by Sterling Compliance

As you may recall, when the CFPB finalized the TRID amendment last July to formalize many of the clarifications and informal guidance that they had put forth in various webinars during the early implementation phase of the rule, they issued a concurrent proposed regulation for one key issue that did not make the cut in the final amendment:  The “black hole”.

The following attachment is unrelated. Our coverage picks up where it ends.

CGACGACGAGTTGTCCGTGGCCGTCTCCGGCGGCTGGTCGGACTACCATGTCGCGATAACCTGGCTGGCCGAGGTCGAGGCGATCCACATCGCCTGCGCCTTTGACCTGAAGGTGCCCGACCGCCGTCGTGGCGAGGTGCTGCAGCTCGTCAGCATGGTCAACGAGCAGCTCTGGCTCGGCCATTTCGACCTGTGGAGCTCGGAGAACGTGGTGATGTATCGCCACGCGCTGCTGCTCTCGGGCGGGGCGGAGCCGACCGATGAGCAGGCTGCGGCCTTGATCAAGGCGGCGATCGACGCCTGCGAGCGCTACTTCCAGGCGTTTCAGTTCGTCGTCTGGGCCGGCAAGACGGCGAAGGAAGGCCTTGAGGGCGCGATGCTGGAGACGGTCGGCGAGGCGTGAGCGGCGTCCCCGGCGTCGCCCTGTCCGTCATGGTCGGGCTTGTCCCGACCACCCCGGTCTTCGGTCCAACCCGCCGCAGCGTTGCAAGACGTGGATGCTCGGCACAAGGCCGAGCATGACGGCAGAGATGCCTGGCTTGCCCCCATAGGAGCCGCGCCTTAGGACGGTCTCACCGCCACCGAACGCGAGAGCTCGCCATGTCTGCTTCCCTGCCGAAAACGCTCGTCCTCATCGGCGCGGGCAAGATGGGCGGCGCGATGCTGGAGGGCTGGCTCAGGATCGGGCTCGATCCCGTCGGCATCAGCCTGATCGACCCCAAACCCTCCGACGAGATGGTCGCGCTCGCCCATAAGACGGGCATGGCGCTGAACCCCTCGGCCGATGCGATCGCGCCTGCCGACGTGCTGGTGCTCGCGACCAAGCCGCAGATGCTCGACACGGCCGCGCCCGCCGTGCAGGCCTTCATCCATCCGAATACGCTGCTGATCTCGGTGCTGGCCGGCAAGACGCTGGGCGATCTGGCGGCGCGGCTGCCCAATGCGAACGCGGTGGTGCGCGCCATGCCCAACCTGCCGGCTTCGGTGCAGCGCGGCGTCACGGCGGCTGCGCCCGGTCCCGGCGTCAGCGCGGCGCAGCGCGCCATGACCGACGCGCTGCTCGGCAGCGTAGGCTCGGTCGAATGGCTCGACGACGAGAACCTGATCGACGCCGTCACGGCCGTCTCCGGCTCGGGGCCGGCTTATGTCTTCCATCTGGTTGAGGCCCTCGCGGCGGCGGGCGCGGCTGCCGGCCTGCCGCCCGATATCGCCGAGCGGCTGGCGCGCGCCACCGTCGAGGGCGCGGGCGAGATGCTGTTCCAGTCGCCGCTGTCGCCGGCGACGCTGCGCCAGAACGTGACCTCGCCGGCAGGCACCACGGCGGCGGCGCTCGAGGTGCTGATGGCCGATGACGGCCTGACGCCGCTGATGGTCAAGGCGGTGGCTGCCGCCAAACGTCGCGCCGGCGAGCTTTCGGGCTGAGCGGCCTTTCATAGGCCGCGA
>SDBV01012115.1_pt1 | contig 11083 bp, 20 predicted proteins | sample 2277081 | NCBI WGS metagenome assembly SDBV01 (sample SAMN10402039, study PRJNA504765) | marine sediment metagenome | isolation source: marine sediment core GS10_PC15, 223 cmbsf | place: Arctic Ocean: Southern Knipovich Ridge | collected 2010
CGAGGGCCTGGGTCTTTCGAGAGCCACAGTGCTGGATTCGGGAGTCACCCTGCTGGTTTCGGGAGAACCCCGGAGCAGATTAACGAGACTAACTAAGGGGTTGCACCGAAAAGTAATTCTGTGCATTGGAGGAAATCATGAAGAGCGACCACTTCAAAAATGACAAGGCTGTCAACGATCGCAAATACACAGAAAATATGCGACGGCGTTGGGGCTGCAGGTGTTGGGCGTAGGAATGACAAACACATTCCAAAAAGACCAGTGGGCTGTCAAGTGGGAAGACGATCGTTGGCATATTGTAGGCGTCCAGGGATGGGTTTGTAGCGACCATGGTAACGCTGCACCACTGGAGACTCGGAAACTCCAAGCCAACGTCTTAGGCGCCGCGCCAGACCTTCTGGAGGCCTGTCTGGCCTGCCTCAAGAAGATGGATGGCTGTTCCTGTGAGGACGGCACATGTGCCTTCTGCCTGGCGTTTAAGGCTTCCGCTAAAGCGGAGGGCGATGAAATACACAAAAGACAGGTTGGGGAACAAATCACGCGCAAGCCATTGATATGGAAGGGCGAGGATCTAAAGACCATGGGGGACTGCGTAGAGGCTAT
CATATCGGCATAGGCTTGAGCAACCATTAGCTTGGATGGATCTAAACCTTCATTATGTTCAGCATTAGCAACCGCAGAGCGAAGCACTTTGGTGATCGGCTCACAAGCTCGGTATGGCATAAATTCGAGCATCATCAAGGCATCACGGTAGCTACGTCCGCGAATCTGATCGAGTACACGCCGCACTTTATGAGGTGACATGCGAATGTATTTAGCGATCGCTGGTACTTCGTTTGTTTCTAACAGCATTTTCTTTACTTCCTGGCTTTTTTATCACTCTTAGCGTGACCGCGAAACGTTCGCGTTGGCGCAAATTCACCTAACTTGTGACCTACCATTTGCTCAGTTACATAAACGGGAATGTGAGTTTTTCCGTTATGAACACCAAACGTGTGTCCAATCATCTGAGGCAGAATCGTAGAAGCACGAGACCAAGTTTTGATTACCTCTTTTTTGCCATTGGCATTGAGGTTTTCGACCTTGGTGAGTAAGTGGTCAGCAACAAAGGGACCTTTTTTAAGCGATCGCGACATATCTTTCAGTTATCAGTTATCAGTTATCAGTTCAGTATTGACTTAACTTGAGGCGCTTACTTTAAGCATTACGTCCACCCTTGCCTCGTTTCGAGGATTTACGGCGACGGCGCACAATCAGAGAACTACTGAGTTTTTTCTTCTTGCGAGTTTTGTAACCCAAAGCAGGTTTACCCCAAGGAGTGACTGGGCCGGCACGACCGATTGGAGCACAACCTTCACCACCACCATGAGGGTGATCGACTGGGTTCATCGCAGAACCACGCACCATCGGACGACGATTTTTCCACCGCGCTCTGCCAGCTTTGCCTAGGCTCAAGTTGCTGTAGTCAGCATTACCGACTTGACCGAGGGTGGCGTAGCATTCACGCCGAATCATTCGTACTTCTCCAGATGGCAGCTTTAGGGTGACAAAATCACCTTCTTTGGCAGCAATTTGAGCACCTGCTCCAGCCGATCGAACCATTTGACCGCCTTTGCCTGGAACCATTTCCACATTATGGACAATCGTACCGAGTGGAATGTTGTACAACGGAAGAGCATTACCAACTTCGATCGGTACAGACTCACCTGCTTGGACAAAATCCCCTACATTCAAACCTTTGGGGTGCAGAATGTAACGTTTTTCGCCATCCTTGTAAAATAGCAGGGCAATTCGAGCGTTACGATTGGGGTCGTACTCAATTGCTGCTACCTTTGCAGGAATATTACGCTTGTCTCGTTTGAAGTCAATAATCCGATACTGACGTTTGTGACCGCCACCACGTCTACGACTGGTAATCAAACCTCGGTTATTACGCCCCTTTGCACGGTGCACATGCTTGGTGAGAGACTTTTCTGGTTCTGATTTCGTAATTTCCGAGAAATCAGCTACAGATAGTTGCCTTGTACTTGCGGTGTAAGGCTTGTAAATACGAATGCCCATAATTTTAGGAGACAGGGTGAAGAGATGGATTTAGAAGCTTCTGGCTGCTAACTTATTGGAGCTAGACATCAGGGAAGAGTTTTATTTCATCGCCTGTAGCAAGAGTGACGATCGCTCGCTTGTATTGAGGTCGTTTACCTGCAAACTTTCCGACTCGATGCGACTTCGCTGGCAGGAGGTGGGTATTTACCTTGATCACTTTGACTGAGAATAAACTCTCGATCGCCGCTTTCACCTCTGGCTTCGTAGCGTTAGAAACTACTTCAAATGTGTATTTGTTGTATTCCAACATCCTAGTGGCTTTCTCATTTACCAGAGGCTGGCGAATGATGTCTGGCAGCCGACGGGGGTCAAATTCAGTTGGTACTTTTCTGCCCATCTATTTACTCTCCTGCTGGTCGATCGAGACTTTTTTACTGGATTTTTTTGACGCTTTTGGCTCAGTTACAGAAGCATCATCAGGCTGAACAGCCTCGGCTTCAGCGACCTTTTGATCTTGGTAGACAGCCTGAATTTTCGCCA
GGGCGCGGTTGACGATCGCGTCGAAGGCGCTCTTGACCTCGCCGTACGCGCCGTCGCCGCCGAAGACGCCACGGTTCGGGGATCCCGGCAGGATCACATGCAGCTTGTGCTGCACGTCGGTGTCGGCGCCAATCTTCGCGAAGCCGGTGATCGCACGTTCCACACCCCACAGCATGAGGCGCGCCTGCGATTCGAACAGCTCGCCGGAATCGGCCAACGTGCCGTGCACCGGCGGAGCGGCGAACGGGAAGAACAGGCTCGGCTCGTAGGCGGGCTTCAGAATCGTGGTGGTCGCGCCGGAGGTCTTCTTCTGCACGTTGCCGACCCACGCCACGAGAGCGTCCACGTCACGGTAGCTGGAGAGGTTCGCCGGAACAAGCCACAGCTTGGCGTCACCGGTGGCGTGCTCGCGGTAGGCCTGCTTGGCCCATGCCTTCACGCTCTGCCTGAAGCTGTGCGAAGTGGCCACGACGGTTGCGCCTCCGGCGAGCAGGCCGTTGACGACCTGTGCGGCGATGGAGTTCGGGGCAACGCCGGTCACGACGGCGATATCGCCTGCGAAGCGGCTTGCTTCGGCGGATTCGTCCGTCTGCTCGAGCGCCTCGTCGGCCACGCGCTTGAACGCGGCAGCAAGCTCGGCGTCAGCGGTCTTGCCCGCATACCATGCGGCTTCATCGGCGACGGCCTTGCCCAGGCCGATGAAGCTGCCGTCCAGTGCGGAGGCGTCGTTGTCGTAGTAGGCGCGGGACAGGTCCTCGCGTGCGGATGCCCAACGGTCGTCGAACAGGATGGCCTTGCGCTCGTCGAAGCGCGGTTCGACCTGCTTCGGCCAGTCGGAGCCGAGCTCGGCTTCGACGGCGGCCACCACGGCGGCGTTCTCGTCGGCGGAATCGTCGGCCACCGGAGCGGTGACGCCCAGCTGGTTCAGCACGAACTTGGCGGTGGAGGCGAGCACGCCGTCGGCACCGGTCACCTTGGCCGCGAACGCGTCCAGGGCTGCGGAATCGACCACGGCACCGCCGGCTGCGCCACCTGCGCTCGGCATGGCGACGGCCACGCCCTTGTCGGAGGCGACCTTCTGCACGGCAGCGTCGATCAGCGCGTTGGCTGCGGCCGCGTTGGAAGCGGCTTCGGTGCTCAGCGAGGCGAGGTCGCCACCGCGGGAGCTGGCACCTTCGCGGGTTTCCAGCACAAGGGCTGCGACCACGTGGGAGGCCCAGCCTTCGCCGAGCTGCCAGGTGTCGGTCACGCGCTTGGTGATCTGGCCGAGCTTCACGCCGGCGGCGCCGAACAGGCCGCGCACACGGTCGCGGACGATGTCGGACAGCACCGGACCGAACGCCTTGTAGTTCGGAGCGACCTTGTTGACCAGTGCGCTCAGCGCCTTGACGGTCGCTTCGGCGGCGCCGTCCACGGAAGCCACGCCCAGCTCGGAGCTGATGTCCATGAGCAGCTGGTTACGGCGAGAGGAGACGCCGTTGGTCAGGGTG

The TILA-RESPA Integrated Disclosure Rule requires creditors to provide consumers with good faith estimates of the loan terms and closing costs required to be disclosed on a Loan Estimate. Under the rule, an estimated closing cost is disclosed in good faith if the charge paid by or imposed on the consumer does not exceed the amount originally disclosed, subject to certain exceptions.  In some circumstances, creditors may use revised estimates, instead of the estimate originally disclosed to the consumer, to compare to the charges actually paid by or imposed on the consumer for purposes of determining whether an estimated closing cost was disclosed in good faith. If the conditions for using such revised estimates are met (valid changed circumstances), the creditor generally may provide revised estimates on a revised Loan Estimate or, in certain circumstances, on a Closing Disclosure. However, under the current rule, circumstances may arise in which a cost increases, but the creditor is unable to use an otherwise permissible revised estimate on either a Loan Estimate or a Closing Disclosure for the good faith determination. This situation, which may arise when the creditor has already provided a Closing Disclosure to the consumer when it learns about the cost increase, occurs because of the intersection of timing rules regarding the provision of revised estimates. This has been referred to in industry as a “gap” or “black hole” in the TILA-RESPA Rule.